Andrew Dobrow, Editor Of Gearfuse (INTERVIEW)

By: Rachel Bowman - Published: Aug 18, 2009 • References: gearfuse
In this interview, Andrew Dobrow, editor of Gearfuse, refers to his writing as “Loud, vulgar, and excited.” There’s no better way to describe the way in which Andrew writes about gadgets.

While the name Gearfuse may suggest it is a blog about technology, the site is more of a collection of all things entertainment. Andrew Dobrow talked with us about the role trend spotting plays in his work with Gearfuse.

12 Questions with Andrew Dobrow

1. How did you get involved with Gearfuse and what motivates you to continue?

It’s funny actually. I first got involved with Gearfuse in mid-2007 when I saw an ad for available writing positions. I don’t remember where the ad was now, but that doesn’t matter much in the story. The interesting part is that, initially, I was denied a spot on the Gearfuse staff. But as bloggers started to drop like flies, the Gearfuse publisher, Steve Rufer, e-mailed me and offered me the position. The rest is history.

Since late 2007, Steve and I created what is now Gearfuse. The site has changed considerably from its inception as I fell into my writing groove. It was my first real blogging position, so I had to find my voice. And boy, did I find it. Loud, vulgar and excited.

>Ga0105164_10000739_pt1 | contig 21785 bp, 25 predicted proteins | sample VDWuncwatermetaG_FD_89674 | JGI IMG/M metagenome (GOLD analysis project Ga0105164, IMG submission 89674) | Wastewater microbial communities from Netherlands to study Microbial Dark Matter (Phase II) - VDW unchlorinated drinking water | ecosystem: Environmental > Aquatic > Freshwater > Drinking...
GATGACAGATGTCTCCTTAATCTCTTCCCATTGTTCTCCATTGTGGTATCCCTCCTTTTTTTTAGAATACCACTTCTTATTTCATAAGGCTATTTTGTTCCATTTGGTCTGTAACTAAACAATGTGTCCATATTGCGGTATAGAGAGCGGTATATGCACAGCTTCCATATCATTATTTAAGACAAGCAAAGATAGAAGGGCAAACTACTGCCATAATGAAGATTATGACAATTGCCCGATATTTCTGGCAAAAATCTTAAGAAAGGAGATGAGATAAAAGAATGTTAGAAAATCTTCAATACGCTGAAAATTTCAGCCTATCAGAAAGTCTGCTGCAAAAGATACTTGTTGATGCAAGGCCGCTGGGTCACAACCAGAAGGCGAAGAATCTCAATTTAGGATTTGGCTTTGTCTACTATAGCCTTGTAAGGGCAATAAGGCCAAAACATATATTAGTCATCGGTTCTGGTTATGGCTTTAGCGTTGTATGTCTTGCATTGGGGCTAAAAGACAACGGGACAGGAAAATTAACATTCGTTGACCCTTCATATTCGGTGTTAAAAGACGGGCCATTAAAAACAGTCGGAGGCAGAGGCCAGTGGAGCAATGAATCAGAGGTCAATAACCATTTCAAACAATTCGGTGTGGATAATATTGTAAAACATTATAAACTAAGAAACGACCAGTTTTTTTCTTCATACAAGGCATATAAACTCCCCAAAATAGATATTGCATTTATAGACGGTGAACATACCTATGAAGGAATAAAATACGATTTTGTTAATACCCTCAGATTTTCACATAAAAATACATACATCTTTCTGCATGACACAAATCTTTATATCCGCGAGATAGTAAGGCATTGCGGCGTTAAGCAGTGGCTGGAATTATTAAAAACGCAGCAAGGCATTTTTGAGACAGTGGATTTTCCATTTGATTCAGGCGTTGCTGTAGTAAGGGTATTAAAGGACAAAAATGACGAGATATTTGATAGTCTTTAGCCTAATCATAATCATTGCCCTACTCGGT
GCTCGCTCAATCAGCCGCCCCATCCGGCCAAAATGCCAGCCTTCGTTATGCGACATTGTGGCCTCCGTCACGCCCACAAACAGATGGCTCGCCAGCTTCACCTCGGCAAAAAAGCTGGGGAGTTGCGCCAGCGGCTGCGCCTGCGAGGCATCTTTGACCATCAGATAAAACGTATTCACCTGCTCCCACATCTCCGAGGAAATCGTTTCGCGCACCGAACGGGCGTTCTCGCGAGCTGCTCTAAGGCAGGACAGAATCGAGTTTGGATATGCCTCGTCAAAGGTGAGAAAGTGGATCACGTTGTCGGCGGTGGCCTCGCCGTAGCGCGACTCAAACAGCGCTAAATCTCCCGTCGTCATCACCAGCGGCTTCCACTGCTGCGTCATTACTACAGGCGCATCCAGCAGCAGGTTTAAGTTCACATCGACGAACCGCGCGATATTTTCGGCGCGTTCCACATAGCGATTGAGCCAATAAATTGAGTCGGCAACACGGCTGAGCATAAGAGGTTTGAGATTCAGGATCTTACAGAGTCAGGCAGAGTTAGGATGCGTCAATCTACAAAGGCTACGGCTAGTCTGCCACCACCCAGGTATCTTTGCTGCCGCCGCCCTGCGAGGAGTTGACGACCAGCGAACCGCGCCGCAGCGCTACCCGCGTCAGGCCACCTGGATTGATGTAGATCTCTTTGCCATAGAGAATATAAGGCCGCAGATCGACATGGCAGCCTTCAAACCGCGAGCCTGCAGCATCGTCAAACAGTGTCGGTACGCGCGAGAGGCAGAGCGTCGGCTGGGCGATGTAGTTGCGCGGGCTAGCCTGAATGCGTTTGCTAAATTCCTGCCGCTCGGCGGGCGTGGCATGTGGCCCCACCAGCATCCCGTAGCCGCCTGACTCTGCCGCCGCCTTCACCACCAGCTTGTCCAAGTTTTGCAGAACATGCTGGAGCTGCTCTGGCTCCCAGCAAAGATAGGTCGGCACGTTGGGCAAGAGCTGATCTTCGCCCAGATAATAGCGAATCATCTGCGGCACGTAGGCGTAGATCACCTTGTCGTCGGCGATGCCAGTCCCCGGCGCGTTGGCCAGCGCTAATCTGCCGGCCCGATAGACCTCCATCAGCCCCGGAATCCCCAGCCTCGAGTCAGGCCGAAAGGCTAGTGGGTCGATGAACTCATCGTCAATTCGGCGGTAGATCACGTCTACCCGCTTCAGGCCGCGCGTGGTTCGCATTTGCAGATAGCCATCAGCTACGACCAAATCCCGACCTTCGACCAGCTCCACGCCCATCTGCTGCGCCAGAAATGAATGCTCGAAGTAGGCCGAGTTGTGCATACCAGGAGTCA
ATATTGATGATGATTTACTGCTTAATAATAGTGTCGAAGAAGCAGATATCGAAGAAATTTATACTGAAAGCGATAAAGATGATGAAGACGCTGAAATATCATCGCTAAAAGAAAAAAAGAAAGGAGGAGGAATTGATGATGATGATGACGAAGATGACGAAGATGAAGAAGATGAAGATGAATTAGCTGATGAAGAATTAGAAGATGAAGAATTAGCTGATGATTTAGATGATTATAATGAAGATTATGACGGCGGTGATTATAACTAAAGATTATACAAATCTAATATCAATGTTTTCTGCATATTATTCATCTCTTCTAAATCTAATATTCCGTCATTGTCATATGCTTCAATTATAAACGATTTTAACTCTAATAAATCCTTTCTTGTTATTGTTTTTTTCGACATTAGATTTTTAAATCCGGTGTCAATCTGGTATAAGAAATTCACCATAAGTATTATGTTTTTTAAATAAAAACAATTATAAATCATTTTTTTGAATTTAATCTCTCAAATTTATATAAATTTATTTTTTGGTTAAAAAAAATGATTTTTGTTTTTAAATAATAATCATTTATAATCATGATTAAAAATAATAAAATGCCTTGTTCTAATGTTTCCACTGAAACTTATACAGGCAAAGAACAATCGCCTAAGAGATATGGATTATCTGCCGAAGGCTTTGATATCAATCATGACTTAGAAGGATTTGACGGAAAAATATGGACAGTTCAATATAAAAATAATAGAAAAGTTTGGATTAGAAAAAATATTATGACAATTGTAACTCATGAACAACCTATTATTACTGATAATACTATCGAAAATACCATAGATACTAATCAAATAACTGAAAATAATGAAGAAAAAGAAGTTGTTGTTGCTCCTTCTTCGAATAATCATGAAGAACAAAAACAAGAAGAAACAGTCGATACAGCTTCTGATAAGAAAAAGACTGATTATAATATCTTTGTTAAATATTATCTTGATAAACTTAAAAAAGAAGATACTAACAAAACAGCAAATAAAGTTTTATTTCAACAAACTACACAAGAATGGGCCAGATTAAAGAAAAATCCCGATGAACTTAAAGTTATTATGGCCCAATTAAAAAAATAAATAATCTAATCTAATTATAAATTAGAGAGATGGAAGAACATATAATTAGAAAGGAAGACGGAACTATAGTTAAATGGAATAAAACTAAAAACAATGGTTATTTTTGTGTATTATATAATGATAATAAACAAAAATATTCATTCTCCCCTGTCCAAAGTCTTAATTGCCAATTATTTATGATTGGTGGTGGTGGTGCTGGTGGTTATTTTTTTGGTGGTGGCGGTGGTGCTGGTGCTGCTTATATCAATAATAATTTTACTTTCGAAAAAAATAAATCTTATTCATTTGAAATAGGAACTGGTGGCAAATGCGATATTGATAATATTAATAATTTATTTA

I’m constantly motivated by the progression of the industry. The increased involvement of our readers is one of the only incentives I need, though it’s really a thrill to see all of the numbers go up as time goes on. It just takes time.

2. How significant are the topics of cool hunting and trend spotting to Gearfuse?

Spotting trends before they’re trends I think is the key. You have to have a feel for the overall zeitgeist of your Internet audience. What sort of stuff does your audience dig? I’m lucky enough to share common interests with my audience, so I pretty much post up what ever I think is awesome and upcoming.

And the key to finding unique and potential trend items? A hell of a lot of research. Follow any site you can, even if they only deliver something valuable once a month. It’s worth it in the long run to have a clogged RSS reader. You gotta put in the hours though. Interesting stuff doesn’t typically just jump out at you.

3. How do you define a trend?

To define a trend, all you have to do is surf the web. Trends are frequently-discussed and often-posted items of zeitgeisty goodness. I mean, you can take all of the theories you have, such as something occurring a certain amount of times before it’s actually a trend, but what does it matter? A trend is a trend whenever people realize the trend is actually a trend.

The point is, whether something is a trend or not bears little meaning on the item's future. What can you do with the trend to make it trendier? What can you add to put the item over the edge of trendom?

4. How do you define cool?

Creativity is cool. Innovation is cool. The ability to set aside constraints to produce is really, really cool. You have to think about ways to say something that hasn’t been said before. Tired cliches are not cool. An open-mind and open eyes, now that’s cool.